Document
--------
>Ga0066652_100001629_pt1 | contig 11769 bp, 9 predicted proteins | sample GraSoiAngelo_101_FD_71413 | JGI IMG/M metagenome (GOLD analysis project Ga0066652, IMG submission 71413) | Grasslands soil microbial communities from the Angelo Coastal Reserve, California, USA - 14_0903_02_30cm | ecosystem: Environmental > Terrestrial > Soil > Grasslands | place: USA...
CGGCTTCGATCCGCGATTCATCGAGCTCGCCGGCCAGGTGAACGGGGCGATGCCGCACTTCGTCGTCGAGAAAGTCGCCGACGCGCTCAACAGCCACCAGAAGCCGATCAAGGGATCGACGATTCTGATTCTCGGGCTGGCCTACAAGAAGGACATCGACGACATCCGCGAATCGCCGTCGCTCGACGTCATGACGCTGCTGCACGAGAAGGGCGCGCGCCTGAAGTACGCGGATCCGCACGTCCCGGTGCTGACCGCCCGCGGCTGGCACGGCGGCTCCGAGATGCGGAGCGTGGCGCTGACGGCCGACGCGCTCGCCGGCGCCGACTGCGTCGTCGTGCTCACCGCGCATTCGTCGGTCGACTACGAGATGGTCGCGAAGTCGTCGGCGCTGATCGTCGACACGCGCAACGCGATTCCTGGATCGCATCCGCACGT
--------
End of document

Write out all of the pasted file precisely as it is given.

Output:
>Ga0066652_100001629_pt1 | contig 11769 bp, 9 predicted proteins | sample GraSoiAngelo_101_FD_71413 | JGI IMG/M metagenome (GOLD analysis project Ga0066652, IMG submission 71413) | Grasslands soil microbial communities from the Angelo Coastal Reserve, California, USA - 14_0903_02_30cm | ecosystem: Environmental > Terrestrial > Soil > Grasslands | place: USA...
CGGCTTCGATCCGCGATTCATCGAGCTCGCCGGCCAGGTGAACGGGGCGATGCCGCACTTCGTCGTCGAGAAAGTCGCCGACGCGCTCAACAGCCACCAGAAGCCGATCAAGGGATCGACGATTCTGATTCTCGGGCTGGCCTACAAGAAGGACATCGACGACATCCGCGAATCGCCGTCGCTCGACGTCATGACGCTGCTGCACGAGAAGGGCGCGCGCCTGAAGTACGCGGATCCGCACGTCCCGGTGCTGACCGCCCGCGGCTGGCACGGCGGCTCCGAGATGCGGAGCGTGGCGCTGACGGCCGACGCGCTCGCCGGCGCCGACTGCGTCGTCGTGCTCACCGCGCATTCGTCGGTCGACTACGAGATGGTCGCGAAGTCGTCGGCGCTGATCGTCGACACGCGCAACGCGATTCCTGGATCGCATCCGCACGT